In light of the debacle that was the Kabbadi World Cup in Northern India, the sport’s newly established peak body has pledged sweeping changes across the sport – including the legalising of doping and the arguably more drastic step of banning ‘clean’ players.
The somewhat rustic sport that combines elements of rugby, wrestling and good old fashioned tag (or ‘tiggy’ as this reporter remembers it) was rocked this month when upwards of 34 players tested positive to banned substances and countless more refused to give samples.
The dramas led to both the Australian and U.S. teams being withdrawn from the competition and one tiny-testicled competitor to bemoan “what gives?” before hurling a Gatorade cooler at an unsuspecting family of five.
With competitors simply not expecting to be tested they indulged in an orgy of anabolic steroids, blood, testosterone and diet pills from their mums prior to the competition and were shocked when asked to provide urine samples.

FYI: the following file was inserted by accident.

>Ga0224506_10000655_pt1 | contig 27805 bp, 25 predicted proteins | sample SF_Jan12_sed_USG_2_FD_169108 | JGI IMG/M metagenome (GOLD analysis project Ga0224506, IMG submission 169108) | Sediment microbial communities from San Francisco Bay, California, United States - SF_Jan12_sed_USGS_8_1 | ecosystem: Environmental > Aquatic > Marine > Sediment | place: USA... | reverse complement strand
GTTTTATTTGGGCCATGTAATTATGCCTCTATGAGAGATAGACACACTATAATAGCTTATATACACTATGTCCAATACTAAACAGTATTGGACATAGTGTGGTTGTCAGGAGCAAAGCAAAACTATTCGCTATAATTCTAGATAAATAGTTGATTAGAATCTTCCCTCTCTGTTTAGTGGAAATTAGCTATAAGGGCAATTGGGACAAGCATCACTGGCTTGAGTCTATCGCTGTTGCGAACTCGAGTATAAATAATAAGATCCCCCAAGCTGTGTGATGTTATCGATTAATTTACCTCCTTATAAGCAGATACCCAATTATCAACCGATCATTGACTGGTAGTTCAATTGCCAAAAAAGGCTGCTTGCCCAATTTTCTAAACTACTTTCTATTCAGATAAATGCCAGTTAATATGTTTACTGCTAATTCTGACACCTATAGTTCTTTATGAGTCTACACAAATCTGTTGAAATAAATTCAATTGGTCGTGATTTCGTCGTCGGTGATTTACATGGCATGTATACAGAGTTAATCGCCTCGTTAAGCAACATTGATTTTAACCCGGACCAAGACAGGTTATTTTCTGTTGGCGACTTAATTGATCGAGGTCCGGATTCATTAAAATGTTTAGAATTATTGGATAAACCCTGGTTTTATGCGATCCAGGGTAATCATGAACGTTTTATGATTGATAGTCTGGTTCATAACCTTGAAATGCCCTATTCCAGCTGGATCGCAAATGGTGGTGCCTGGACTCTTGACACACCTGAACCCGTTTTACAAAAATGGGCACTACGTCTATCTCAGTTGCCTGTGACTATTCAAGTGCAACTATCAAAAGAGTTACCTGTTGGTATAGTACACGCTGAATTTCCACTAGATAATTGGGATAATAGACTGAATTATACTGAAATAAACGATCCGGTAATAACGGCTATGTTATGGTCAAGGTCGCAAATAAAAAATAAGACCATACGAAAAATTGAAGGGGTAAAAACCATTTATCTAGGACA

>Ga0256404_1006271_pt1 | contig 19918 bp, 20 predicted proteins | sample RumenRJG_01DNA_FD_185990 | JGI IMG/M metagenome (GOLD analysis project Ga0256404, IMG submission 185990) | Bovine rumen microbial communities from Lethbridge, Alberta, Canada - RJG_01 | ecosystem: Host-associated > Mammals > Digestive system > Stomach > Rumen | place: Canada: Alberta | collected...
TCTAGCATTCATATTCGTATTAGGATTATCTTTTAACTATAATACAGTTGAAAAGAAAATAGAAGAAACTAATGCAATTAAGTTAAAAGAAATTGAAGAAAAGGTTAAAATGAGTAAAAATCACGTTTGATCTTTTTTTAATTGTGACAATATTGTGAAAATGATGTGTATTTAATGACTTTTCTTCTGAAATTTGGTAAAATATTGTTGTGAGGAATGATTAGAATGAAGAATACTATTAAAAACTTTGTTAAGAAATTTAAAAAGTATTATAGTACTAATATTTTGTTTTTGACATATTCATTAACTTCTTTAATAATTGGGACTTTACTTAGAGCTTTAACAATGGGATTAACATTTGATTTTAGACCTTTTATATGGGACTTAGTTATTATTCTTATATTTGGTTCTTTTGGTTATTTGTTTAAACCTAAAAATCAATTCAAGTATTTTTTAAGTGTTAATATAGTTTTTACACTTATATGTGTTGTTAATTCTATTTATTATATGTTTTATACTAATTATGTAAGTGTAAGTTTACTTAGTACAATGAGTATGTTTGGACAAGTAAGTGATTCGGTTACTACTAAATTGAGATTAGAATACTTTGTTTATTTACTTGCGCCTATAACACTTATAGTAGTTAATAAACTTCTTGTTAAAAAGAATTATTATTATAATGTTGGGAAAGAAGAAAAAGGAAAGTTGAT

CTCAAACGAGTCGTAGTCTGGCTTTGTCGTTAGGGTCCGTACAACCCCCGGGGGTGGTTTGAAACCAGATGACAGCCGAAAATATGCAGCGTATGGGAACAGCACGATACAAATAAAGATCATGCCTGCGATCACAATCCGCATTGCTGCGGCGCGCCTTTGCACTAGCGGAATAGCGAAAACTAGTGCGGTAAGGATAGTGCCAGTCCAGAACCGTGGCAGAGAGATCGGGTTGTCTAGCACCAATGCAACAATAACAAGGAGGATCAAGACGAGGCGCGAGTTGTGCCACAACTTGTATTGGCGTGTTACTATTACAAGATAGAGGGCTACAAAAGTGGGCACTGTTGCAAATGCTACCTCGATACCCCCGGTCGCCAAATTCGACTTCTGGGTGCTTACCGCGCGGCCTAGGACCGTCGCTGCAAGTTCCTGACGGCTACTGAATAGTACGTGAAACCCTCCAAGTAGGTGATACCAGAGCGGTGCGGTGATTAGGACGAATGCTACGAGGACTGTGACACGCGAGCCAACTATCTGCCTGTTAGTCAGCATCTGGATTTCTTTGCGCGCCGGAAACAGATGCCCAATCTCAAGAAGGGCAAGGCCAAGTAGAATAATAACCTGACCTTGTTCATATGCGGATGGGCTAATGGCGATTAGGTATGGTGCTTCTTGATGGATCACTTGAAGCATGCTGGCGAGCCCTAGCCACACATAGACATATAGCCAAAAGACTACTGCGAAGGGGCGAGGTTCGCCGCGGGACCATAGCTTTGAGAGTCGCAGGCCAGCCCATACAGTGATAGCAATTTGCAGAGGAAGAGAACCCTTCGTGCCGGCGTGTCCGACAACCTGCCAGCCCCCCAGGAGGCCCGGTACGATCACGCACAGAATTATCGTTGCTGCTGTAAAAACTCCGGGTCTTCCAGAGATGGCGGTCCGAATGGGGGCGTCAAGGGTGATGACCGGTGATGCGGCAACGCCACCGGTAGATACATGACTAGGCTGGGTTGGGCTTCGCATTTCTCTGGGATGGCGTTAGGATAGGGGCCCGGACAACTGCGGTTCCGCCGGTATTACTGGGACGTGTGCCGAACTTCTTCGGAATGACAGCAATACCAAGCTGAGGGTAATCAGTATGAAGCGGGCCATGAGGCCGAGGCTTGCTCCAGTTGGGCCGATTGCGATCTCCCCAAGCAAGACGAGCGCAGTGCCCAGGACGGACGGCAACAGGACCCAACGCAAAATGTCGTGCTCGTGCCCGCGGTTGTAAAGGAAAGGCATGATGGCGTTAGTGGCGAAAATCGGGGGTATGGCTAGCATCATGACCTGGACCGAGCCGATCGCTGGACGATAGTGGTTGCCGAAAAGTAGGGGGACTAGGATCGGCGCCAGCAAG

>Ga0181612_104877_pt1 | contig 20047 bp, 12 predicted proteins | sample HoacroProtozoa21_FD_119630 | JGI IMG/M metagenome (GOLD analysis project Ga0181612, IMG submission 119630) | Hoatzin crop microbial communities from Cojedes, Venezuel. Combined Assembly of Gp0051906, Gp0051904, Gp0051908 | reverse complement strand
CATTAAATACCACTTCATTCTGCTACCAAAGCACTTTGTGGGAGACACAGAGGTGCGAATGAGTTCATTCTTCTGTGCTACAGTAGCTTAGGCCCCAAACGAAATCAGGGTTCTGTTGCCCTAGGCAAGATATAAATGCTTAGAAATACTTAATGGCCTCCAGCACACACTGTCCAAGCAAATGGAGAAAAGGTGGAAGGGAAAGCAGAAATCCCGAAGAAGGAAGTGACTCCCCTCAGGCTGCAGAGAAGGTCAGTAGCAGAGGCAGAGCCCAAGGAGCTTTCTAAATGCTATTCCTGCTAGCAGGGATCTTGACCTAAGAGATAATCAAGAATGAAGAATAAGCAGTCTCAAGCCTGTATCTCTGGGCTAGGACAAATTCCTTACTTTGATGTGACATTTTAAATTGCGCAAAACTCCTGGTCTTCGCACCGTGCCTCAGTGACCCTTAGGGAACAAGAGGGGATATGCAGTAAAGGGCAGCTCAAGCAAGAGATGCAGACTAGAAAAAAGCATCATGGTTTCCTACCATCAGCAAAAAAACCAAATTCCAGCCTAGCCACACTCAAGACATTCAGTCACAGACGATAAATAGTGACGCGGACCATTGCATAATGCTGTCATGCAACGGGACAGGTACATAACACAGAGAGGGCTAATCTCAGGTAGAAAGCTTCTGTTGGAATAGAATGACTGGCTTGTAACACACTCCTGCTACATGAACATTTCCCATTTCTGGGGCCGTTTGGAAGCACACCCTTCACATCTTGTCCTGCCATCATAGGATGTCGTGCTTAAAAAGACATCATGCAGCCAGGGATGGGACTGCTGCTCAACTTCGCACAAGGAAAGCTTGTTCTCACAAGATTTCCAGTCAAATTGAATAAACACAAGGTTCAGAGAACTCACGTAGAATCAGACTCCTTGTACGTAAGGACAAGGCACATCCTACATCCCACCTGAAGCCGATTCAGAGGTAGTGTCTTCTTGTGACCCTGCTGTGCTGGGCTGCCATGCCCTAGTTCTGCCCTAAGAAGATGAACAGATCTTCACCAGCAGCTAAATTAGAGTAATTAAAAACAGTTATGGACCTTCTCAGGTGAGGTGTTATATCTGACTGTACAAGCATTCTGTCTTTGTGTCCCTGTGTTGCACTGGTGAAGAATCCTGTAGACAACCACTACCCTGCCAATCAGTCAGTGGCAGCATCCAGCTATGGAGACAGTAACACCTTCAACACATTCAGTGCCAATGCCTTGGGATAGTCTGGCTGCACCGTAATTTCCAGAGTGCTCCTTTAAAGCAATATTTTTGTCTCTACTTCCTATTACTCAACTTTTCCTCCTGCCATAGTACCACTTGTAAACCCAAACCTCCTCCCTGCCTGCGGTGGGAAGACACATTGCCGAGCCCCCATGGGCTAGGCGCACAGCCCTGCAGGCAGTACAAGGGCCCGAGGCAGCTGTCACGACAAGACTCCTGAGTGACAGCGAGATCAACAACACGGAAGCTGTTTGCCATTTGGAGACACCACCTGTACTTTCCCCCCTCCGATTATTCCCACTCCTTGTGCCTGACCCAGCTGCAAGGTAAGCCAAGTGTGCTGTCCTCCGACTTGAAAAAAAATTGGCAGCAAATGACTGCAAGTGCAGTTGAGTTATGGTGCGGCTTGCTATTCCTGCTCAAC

“At first we thought it was just a religious thing,” an anonymous participant confessed. “We were in India – lots of crazy religions. We thought they just wanted the urine of a warrior to pour on their kids or something.”
Not so, and who knows what would have happened if such highly charged urine was poured on a developing child? Bruce Banner, anyone?
With no one now caring who actually wins the cup, the newly formed International Kabbadi Board is aiming to hold a second cup with every player to be tested. Those found not to have indulged in some sort of performance enhancing or illicit drug are to be taken aside, severely reprimanded, and kicked out of the sport.
“We just want the highest quality of competition available to us,” IKB president-elect Omar Tullibor said.
“If some Larry Dooley isn’t on the same level as the other blokes, what’s the point? I personally want to fear for a referee’s safety, or a journalist’s as he interviews a player post-match. If there isn’t a good chance a players going to fly of the handle and try and stab somebody with his own broken arm what’s the point?”
The ‘dirty’ cup is tentatively scheduled for early next year, with International Waters about the only viable location.
By Al McClintock